China has tried and failed to assuage conflicts and opposition based only on economic hand-outs in Xinjiang, where religion and nationalistic sentiments are strong in part of the local population. Faith and religion have trumped economic calculations in Xinjiang, where people rebel against Chinese rule in spite of the economic benefits brought to them.
Yet, the fact that for many years China has been inclined to look at Iran in a different light to official Western coverage gives Beijing a special position there. Chinese officials have pointed out that in Iran people vote, women drive cars, and there is a relatively vibrant cultural scene. All these liberties are certainly restricted by the council of conservative mullahs who ultimately rule the country, however the situation looks much better than in Saudi Arabia. China has in the past decade built bridges with Saudi Arabia and somewhat cooled its formerly warm relationship with Iran. But even , Beijing could be in a position to talk quite freely to both Iran and Saudi Arabia.
China as a force for stability
China is still far from becoming a key player in the Middle East, where not only the Americans but also the Russians have historically had a better understanding of the region and better ties with its many fighting factions. However, a new force of stability could help change the game in the long term.
Russia, despite its ambitions and its deep knowledge of the region, is economically and strategically unable to be a major player in the region, at least in the near future. In the same near future, America is willing to withdraw from the area. A new war by proxy is being fought between Iran and Saudi Arabia in Syria, with one on the side of Damascus, the other on the side of the rebels. The victory of either side is far from desirable and a new balance possibly could and should be reached with some kind of partition of Syria. Can China, able to speak to both Riyadh and Tehran, help to reach some solution in Syria?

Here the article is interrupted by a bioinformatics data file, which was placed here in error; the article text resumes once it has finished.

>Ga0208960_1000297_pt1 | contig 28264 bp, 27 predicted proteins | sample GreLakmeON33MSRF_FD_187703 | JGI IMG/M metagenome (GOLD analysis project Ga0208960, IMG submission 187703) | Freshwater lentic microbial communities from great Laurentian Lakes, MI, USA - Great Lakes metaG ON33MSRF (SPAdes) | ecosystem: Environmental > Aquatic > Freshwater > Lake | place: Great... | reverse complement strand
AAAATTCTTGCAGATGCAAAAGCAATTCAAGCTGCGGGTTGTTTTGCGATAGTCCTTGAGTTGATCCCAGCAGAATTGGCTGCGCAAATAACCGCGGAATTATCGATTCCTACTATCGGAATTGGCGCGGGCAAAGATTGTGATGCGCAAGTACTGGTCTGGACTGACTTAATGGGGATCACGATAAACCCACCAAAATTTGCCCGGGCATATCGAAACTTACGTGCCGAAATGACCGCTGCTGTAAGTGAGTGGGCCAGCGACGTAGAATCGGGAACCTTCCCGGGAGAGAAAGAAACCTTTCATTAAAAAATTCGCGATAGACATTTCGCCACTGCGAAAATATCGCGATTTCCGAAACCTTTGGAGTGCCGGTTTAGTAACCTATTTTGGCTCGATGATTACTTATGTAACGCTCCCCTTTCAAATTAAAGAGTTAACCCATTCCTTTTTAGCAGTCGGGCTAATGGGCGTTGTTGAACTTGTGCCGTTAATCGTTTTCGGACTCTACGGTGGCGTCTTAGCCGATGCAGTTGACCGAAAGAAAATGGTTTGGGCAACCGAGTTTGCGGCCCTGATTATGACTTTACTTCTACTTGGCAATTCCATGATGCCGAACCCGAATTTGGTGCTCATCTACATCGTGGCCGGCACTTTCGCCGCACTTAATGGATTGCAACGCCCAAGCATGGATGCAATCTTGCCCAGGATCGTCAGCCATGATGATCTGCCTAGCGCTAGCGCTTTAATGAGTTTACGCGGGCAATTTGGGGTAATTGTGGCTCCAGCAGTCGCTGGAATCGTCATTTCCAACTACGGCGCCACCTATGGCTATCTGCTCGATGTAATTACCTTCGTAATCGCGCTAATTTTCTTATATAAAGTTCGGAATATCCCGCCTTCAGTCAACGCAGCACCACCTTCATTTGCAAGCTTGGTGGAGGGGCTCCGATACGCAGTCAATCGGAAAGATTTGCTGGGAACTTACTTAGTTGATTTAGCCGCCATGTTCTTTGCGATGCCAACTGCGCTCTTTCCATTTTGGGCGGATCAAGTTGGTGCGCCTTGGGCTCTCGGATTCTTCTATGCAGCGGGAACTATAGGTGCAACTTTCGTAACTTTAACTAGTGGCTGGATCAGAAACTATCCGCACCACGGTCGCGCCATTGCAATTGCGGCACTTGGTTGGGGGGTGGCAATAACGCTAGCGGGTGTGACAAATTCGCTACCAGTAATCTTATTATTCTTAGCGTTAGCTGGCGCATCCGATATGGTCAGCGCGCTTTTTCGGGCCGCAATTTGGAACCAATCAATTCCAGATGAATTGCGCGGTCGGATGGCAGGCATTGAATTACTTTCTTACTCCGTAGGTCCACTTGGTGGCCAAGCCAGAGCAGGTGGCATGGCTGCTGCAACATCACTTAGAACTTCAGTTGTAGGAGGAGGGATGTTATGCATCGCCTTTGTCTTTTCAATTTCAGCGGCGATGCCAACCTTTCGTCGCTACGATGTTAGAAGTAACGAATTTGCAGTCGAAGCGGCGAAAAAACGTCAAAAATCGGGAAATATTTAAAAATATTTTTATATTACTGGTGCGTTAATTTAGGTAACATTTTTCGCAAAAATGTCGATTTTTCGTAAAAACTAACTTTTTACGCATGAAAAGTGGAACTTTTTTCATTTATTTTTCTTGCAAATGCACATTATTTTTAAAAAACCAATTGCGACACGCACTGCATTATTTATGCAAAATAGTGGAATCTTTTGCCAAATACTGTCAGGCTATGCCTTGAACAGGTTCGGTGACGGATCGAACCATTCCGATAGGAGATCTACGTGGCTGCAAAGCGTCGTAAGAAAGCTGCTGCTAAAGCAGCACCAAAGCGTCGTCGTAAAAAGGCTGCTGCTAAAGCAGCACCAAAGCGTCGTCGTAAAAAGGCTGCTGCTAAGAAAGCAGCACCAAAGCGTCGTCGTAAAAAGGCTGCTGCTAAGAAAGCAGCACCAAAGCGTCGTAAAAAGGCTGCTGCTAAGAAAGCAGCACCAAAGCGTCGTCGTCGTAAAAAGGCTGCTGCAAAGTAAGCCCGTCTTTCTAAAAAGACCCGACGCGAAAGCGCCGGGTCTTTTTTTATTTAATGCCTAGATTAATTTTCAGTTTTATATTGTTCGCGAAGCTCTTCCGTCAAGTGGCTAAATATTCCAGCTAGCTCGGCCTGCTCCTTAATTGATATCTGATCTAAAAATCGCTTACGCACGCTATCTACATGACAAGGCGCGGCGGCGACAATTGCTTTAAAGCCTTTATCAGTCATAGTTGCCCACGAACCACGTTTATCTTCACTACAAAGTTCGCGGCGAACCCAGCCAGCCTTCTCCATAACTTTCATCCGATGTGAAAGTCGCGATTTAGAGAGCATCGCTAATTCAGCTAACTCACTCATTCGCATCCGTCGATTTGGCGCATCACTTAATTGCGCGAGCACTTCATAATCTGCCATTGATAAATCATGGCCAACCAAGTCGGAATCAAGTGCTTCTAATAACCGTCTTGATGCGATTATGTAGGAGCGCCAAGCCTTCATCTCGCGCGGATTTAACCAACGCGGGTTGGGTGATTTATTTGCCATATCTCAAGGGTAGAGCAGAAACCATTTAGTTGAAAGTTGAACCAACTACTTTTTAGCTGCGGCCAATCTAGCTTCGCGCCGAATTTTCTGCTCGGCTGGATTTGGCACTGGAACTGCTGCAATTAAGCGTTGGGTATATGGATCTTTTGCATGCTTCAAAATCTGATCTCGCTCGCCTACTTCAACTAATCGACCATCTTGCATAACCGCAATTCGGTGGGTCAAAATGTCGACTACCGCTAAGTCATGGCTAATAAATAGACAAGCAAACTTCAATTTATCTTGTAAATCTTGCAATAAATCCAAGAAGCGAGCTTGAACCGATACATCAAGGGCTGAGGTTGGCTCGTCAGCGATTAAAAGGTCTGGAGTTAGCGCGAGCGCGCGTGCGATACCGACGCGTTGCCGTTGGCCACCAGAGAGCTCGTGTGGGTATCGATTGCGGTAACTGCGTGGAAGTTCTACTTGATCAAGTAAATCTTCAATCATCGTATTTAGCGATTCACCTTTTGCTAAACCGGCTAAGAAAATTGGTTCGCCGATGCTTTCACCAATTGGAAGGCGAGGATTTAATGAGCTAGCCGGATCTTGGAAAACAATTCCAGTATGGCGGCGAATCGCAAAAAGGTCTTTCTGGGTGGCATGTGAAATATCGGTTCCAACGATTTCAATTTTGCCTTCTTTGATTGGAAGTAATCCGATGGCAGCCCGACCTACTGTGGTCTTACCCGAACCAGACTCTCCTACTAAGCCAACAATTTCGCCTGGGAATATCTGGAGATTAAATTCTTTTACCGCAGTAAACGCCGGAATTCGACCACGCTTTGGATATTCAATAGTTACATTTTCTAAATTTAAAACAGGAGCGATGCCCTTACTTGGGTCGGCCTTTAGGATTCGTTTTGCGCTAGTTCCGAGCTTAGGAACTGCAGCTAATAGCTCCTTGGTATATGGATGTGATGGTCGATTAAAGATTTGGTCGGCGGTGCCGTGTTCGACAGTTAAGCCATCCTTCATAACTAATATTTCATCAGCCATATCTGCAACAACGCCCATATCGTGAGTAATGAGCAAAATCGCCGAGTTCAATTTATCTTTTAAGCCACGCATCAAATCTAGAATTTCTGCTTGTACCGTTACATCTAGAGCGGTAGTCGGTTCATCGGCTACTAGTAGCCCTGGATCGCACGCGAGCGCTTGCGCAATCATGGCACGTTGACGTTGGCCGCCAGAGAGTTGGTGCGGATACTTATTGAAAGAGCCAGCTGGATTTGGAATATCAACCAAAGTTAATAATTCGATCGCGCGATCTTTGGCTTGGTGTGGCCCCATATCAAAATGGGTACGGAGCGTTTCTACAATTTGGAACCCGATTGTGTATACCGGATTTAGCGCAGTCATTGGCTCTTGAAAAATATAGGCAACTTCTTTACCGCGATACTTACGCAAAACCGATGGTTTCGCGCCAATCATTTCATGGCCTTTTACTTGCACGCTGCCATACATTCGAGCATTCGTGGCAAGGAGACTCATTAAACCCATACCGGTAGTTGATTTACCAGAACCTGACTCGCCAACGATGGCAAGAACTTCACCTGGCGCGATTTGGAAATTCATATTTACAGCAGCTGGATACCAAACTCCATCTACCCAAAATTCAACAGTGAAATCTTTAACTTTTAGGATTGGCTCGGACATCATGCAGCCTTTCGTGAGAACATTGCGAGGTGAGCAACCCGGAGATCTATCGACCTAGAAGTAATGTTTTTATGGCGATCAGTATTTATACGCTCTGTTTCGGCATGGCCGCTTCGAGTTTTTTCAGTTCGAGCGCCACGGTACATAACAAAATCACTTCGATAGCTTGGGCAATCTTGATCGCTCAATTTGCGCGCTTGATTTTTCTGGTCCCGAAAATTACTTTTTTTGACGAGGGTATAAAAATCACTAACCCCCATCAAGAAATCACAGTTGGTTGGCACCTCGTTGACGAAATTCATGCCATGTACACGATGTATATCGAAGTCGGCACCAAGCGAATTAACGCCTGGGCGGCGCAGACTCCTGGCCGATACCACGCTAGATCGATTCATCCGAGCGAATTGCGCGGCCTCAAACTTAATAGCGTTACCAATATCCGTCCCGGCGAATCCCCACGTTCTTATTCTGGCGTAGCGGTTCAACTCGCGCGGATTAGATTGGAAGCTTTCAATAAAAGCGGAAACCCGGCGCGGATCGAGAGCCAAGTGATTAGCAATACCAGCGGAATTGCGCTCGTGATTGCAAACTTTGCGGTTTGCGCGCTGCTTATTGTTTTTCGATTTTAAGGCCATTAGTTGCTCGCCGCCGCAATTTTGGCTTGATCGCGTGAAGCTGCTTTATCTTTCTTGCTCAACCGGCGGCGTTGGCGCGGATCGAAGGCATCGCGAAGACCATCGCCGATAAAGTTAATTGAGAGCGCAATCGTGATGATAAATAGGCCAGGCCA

In both places, despite the official facade of religious extremists, a new reality may be looming. Thirty years of religious rule in Iran has made Iranian society much less religious than in the past, and while no one sees a clear end of the government of the mullahs, everybody sees clearly the limits of their rule as they have been forced to compromise to the great Satan, the United States.
Saudi Arabia similarly is in a very difficult position, ruled by a very old king surrounded by princes jockeying for power, while extremists are funded abroad in return for agreeing to keep peace at home. Internally, normal Saudi people have cozy jobs while "imported" foreign workers do the difficult work. This extreme fragility of both societies doesn't seem to bode well for long-lasting stable solutions, but if carefully crafted, the countries could find a way to balance each other in the medium and long term.
Here, China and Israel's views on these matters may to some extent coincide. Israel doesn't seem eager to find a permanent solution to the problems in the area, and perhaps it is quite skeptical that a permanent solution can be found. It is important that the present situation doesn't reach a dangerous boiling point or spill over into Israel and the rest of the world. Israel also knows that it has to live in this environment almost day by day. Its real area of interest is outside of the region in Europe, America, and East Asia.
Similarly, China doesn't think that permanent solutions can be easily imposed in an area that has been at war for decades, and it is realistic enough to realize that it has to deal with whoever is in power. These two elements are passive, but there is also an element of activity that could push China to intervene more: its interest in the oil in the region, the transportation and stability of which could guarantee its own domestic stability.